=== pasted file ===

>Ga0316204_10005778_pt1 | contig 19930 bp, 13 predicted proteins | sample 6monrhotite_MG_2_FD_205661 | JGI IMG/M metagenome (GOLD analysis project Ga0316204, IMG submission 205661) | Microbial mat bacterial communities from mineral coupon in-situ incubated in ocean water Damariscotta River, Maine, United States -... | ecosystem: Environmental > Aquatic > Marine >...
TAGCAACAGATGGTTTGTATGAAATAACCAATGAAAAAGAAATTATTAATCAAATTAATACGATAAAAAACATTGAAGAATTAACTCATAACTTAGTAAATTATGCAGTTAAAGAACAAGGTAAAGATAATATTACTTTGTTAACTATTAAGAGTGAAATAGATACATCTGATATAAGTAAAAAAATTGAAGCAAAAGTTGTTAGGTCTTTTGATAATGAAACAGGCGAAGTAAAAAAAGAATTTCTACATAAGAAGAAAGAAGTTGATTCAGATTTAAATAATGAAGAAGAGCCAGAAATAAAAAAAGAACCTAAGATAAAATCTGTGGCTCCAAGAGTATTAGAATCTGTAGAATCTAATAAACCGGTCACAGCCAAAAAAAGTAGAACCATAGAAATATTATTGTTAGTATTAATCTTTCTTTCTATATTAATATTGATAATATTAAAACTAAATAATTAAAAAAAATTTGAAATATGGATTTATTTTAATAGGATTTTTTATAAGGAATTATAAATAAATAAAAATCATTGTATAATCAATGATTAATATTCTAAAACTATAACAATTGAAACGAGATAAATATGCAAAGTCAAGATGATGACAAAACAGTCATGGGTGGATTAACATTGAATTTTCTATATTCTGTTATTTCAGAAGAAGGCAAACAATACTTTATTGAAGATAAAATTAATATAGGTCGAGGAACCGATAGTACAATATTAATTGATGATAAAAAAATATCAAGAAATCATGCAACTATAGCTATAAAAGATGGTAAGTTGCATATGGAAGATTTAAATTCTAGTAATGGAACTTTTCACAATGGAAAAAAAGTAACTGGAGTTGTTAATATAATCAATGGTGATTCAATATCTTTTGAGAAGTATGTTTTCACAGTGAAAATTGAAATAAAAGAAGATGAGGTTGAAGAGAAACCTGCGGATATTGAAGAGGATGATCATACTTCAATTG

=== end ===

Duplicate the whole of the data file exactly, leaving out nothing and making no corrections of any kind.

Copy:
>Ga0316204_10005778_pt1 | contig 19930 bp, 13 predicted proteins | sample 6monrhotite_MG_2_FD_205661 | JGI IMG/M metagenome (GOLD analysis project Ga0316204, IMG submission 205661) | Microbial mat bacterial communities from mineral coupon in-situ incubated in ocean water Damariscotta River, Maine, United States -... | ecosystem: Environmental > Aquatic > Marine >...
TAGCAACAGATGGTTTGTATGAAATAACCAATGAAAAAGAAATTATTAATCAAATTAATACGATAAAAAACATTGAAGAATTAACTCATAACTTAGTAAATTATGCAGTTAAAGAACAAGGTAAAGATAATATTACTTTGTTAACTATTAAGAGTGAAATAGATACATCTGATATAAGTAAAAAAATTGAAGCAAAAGTTGTTAGGTCTTTTGATAATGAAACAGGCGAAGTAAAAAAAGAATTTCTACATAAGAAGAAAGAAGTTGATTCAGATTTAAATAATGAAGAAGAGCCAGAAATAAAAAAAGAACCTAAGATAAAATCTGTGGCTCCAAGAGTATTAGAATCTGTAGAATCTAATAAACCGGTCACAGCCAAAAAAAGTAGAACCATAGAAATATTATTGTTAGTATTAATCTTTCTTTCTATATTAATATTGATAATATTAAAACTAAATAATTAAAAAAAATTTGAAATATGGATTTATTTTAATAGGATTTTTTATAAGGAATTATAAATAAATAAAAATCATTGTATAATCAATGATTAATATTCTAAAACTATAACAATTGAAACGAGATAAATATGCAAAGTCAAGATGATGACAAAACAGTCATGGGTGGATTAACATTGAATTTTCTATATTCTGTTATTTCAGAAGAAGGCAAACAATACTTTATTGAAGATAAAATTAATATAGGTCGAGGAACCGATAGTACAATATTAATTGATGATAAAAAAATATCAAGAAATCATGCAACTATAGCTATAAAAGATGGTAAGTTGCATATGGAAGATTTAAATTCTAGTAATGGAACTTTTCACAATGGAAAAAAAGTAACTGGAGTTGTTAATATAATCAATGGTGATTCAATATCTTTTGAGAAGTATGTTTTCACAGTGAAAATTGAAATAAAAGAAGATGAGGTTGAAGAGAAACCTGCGGATATTGAAGAGGATGATCATACTTCAATTG